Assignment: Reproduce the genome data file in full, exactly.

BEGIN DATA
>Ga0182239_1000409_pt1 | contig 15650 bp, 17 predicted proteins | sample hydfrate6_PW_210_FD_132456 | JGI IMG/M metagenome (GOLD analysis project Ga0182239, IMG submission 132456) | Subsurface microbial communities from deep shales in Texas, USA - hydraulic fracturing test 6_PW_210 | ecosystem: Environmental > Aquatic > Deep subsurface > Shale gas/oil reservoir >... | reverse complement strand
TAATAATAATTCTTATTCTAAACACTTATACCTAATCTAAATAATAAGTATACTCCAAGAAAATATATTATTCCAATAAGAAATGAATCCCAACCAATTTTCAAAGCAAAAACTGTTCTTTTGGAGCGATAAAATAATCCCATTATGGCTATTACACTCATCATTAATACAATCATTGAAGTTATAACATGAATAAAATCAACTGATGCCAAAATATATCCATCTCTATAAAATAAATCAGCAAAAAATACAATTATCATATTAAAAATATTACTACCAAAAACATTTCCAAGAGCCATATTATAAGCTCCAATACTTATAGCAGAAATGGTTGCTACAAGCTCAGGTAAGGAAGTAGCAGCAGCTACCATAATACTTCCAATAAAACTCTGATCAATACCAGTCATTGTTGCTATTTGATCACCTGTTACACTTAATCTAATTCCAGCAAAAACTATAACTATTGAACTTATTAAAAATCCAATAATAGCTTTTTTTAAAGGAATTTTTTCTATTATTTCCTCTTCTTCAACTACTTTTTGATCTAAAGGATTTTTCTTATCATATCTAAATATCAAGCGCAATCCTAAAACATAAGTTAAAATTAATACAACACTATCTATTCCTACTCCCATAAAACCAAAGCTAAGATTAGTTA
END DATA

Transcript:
>Ga0182239_1000409_pt1 | contig 15650 bp, 17 predicted proteins | sample hydfrate6_PW_210_FD_132456 | JGI IMG/M metagenome (GOLD analysis project Ga0182239, IMG submission 132456) | Subsurface microbial communities from deep shales in Texas, USA - hydraulic fracturing test 6_PW_210 | ecosystem: Environmental > Aquatic > Deep subsurface > Shale gas/oil reservoir >... | reverse complement strand
TAATAATAATTCTTATTCTAAACACTTATACCTAATCTAAATAATAAGTATACTCCAAGAAAATATATTATTCCAATAAGAAATGAATCCCAACCAATTTTCAAAGCAAAAACTGTTCTTTTGGAGCGATAAAATAATCCCATTATGGCTATTACACTCATCATTAATACAATCATTGAAGTTATAACATGAATAAAATCAACTGATGCCAAAATATATCCATCTCTATAAAATAAATCAGCAAAAAATACAATTATCATATTAAAAATATTACTACCAAAAACATTTCCAAGAGCCATATTATAAGCTCCAATACTTATAGCAGAAATGGTTGCTACAAGCTCAGGTAAGGAAGTAGCAGCAGCTACCATAATACTTCCAATAAAACTCTGATCAATACCAGTCATTGTTGCTATTTGATCACCTGTTACACTTAATCTAATTCCAGCAAAAACTATAACTATTGAACTTATTAAAAATCCAATAATAGCTTTTTTTAAAGGAATTTTTTCTATTATTTCCTCTTCTTCAACTACTTTTTGATCTAAAGGATTTTTCTTATCATATCTAAATATCAAGCGCAATCCTAAAACATAAGTTAAAATTAATACAACACTATCTATTCCTACTCCCATAAAACCAAAGCTAAGATTAGTTA